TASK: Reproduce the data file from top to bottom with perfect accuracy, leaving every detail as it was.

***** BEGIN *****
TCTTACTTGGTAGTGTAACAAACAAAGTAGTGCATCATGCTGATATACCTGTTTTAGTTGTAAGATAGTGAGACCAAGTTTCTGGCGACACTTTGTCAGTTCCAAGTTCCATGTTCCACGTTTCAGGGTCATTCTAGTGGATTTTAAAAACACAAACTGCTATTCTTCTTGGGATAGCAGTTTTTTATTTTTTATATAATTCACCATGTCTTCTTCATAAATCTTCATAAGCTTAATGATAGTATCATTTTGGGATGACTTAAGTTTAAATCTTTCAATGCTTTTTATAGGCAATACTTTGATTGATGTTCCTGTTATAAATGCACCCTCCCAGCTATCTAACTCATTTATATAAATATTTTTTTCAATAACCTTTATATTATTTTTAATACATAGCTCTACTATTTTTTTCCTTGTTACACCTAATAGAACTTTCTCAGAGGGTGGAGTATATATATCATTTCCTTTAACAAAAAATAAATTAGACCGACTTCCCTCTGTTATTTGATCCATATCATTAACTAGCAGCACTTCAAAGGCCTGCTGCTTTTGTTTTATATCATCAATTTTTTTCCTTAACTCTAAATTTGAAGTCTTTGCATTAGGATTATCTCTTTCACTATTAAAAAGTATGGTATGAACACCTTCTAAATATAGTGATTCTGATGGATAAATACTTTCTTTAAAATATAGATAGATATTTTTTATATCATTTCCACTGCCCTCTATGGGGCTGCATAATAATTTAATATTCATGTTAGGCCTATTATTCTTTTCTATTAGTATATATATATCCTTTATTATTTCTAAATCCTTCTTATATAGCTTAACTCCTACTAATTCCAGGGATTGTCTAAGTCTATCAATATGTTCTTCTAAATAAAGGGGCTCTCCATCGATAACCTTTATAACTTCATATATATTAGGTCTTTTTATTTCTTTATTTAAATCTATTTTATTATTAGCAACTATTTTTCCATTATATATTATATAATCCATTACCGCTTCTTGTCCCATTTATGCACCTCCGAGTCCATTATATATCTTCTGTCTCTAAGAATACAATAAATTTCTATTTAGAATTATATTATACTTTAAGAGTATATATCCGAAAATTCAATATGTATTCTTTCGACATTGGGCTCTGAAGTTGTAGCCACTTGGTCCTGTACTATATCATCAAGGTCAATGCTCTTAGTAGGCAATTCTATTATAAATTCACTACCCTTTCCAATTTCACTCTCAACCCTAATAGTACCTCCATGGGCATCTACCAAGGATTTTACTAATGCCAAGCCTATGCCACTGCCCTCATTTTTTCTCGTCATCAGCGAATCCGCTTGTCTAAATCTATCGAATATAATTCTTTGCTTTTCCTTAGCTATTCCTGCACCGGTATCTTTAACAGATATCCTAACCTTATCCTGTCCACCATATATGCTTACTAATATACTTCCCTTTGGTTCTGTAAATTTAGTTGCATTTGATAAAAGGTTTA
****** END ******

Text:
TCTTACTTGGTAGTGTAACAAACAAAGTAGTGCATCATGCTGATATACCTGTTTTAGTTGTAAGATAGTGAGACCAAGTTTCTGGCGACACTTTGTCAGTTCCAAGTTCCATGTTCCACGTTTCAGGGTCATTCTAGTGGATTTTAAAAACACAAACTGCTATTCTTCTTGGGATAGCAGTTTTTTATTTTTTATATAATTCACCATGTCTTCTTCATAAATCTTCATAAGCTTAATGATAGTATCATTTTGGGATGACTTAAGTTTAAATCTTTCAATGCTTTTTATAGGCAATACTTTGATTGATGTTCCTGTTATAAATGCACCCTCCCAGCTATCTAACTCATTTATATAAATATTTTTTTCAATAACCTTTATATTATTTTTAATACATAGCTCTACTATTTTTTTCCTTGTTACACCTAATAGAACTTTCTCAGAGGGTGGAGTATATATATCATTTCCTTTAACAAAAAATAAATTAGACCGACTTCCCTCTGTTATTTGATCCATATCATTAACTAGCAGCACTTCAAAGGCCTGCTGCTTTTGTTTTATATCATCAATTTTTTTCCTTAACTCTAAATTTGAAGTCTTTGCATTAGGATTATCTCTTTCACTATTAAAAAGTATGGTATGAACACCTTCTAAATATAGTGATTCTGATGGATAAATACTTTCTTTAAAATATAGATAGATATTTTTTATATCATTTCCACTGCCCTCTATGGGGCTGCATAATAATTTAATATTCATGTTAGGCCTATTATTCTTTTCTATTAGTATATATATATCCTTTATTATTTCTAAATCCTTCTTATATAGCTTAACTCCTACTAATTCCAGGGATTGTCTAAGTCTATCAATATGTTCTTCTAAATAAAGGGGCTCTCCATCGATAACCTTTATAACTTCATATATATTAGGTCTTTTTATTTCTTTATTTAAATCTATTTTATTATTAGCAACTATTTTTCCATTATATATTATATAATCCATTACCGCTTCTTGTCCCATTTATGCACCTCCGAGTCCATTATATATCTTCTGTCTCTAAGAATACAATAAATTTCTATTTAGAATTATATTATACTTTAAGAGTATATATCCGAAAATTCAATATGTATTCTTTCGACATTGGGCTCTGAAGTTGTAGCCACTTGGTCCTGTACTATATCATCAAGGTCAATGCTCTTAGTAGGCAATTCTATTATAAATTCACTACCCTTTCCAATTTCACTCTCAACCCTAATAGTACCTCCATGGGCATCTACCAAGGATTTTACTAATGCCAAGCCTATGCCACTGCCCTCATTTTTTCTCGTCATCAGCGAATCCGCTTGTCTAAATCTATCGAATATAATTCTTTGCTTTTCCTTAGCTATTCCTGCACCGGTATCTTTAACAGATATCCTAACCTTATCCTGTCCACCATATATGCTTACTAATATACTTCCCTTTGGTTCTGTAAATTTAGTTGCATTTGATAAAAGGTTTA